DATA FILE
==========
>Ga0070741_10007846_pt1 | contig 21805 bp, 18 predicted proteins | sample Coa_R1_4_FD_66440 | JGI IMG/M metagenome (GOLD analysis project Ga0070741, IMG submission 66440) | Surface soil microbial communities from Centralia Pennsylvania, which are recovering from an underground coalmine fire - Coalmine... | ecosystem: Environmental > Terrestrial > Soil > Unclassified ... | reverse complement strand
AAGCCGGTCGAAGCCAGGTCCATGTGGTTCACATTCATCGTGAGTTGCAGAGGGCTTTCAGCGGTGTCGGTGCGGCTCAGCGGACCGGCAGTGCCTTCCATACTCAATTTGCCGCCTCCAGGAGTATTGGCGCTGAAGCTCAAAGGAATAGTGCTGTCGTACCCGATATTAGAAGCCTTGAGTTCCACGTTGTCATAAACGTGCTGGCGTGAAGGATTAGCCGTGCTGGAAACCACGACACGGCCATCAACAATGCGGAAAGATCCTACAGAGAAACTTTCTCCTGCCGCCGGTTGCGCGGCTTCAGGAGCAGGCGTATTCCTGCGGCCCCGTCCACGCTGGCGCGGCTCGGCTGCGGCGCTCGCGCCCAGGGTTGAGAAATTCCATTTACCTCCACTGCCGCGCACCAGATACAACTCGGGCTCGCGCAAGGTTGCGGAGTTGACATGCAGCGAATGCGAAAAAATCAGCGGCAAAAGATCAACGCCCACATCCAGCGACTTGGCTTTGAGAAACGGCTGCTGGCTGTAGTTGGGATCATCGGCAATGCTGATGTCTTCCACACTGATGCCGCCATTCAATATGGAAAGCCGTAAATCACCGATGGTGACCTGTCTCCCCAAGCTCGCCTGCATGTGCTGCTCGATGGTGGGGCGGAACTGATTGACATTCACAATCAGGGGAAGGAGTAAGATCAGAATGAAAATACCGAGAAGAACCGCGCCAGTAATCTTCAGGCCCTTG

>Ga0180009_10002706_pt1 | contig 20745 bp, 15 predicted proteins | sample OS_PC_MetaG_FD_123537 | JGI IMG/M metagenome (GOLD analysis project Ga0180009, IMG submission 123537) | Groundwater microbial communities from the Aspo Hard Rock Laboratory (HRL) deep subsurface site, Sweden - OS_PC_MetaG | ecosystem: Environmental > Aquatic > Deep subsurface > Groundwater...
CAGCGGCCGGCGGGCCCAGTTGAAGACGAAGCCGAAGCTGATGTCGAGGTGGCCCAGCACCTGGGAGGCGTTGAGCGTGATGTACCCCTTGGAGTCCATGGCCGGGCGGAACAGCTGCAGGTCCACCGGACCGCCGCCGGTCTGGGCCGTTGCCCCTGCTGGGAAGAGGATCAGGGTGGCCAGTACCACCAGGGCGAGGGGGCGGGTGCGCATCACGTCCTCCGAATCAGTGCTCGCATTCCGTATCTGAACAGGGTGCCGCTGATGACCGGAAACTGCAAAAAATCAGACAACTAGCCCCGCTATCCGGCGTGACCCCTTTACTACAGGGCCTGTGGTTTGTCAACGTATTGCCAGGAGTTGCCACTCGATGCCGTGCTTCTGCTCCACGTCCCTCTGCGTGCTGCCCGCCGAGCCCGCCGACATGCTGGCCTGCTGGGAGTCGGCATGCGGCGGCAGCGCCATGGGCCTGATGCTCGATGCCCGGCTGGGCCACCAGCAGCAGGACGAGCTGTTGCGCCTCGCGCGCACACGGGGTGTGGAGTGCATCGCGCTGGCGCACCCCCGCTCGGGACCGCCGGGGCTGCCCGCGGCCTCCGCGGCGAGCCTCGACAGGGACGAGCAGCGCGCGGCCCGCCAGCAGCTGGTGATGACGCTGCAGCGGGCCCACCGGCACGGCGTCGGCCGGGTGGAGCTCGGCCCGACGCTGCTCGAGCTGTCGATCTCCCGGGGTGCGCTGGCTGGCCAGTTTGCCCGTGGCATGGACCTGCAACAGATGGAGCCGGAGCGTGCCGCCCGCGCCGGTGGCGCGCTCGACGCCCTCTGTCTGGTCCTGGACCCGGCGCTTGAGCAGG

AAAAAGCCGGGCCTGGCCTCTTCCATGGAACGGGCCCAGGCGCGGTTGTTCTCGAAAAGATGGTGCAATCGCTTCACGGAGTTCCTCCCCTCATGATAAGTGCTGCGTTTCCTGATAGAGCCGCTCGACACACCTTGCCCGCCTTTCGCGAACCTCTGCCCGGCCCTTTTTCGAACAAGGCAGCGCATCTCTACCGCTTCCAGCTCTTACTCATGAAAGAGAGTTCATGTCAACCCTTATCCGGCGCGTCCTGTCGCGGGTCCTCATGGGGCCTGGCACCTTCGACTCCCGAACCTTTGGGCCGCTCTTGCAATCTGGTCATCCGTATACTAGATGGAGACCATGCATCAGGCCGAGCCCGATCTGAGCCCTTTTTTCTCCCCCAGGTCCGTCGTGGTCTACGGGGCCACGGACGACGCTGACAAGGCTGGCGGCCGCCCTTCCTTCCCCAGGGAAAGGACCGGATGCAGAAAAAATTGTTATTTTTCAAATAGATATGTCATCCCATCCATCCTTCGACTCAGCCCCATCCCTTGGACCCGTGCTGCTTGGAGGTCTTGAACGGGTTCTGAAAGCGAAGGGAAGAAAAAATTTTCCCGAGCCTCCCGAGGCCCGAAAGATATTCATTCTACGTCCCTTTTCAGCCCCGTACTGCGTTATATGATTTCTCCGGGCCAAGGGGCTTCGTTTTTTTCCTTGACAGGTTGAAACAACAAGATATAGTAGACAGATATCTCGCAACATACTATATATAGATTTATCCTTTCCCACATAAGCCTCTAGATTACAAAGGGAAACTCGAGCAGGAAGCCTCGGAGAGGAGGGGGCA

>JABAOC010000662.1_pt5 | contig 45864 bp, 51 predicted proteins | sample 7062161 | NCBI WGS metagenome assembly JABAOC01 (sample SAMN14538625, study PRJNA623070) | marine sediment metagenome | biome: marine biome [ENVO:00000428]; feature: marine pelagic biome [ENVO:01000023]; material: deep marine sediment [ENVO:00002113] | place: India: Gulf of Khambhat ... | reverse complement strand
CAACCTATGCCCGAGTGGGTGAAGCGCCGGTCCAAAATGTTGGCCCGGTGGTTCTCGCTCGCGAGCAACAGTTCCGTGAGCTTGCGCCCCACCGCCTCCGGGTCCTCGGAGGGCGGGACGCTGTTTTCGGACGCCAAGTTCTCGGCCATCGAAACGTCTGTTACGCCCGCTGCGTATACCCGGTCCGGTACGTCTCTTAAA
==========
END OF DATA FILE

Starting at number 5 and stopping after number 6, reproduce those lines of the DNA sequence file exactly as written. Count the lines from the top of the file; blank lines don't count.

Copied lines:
AAAAAGCCGGGCCTGGCCTCTTCCATGGAACGGGCCCAGGCGCGGTTGTTCTCGAAAAGATGGTGCAATCGCTTCACGGAGTTCCTCCCCTCATGATAAGTGCTGCGTTTCCTGATAGAGCCGCTCGACACACCTTGCCCGCCTTTCGCGAACCTCTGCCCGGCCCTTTTTCGAACAAGGCAGCGCATCTCTACCGCTTCCAGCTCTTACTCATGAAAGAGAGTTCATGTCAACCCTTATCCGGCGCGTCCTGTCGCGGGTCCTCATGGGGCCTGGCACCTTCGACTCCCGAACCTTTGGGCCGCTCTTGCAATCTGGTCATCCGTATACTAGATGGAGACCATGCATCAGGCCGAGCCCGATCTGAGCCCTTTTTTCTCCCCCAGGTCCGTCGTGGTCTACGGGGCCACGGACGACGCTGACAAGGCTGGCGGCCGCCCTTCCTTCCCCAGGGAAAGGACCGGATGCAGAAAAAATTGTTATTTTTCAAATAGATATGTCATCCCATCCATCCTTCGACTCAGCCCCATCCCTTGGACCCGTGCTGCTTGGAGGTCTTGAACGGGTTCTGAAAGCGAAGGGAAGAAAAAATTTTCCCGAGCCTCCCGAGGCCCGAAAGATATTCATTCTACGTCCCTTTTCAGCCCCGTACTGCGTTATATGATTTCTCCGGGCCAAGGGGCTTCGTTTTTTTCCTTGACAGGTTGAAACAACAAGATATAGTAGACAGATATCTCGCAACATACTATATATAGATTTATCCTTTCCCACATAAGCCTCTAGATTACAAAGGGAAACTCGAGCAGGAAGCCTCGGAGAGGAGGGGGCA

>JABAOC010000662.1_pt5 | contig 45864 bp, 51 predicted proteins | sample 7062161 | NCBI WGS metagenome assembly JABAOC01 (sample SAMN14538625, study PRJNA623070) | marine sediment metagenome | biome: marine biome [ENVO:00000428]; feature: marine pelagic biome [ENVO:01000023]; material: deep marine sediment [ENVO:00002113] | place: India: Gulf of Khambhat ... | reverse complement strand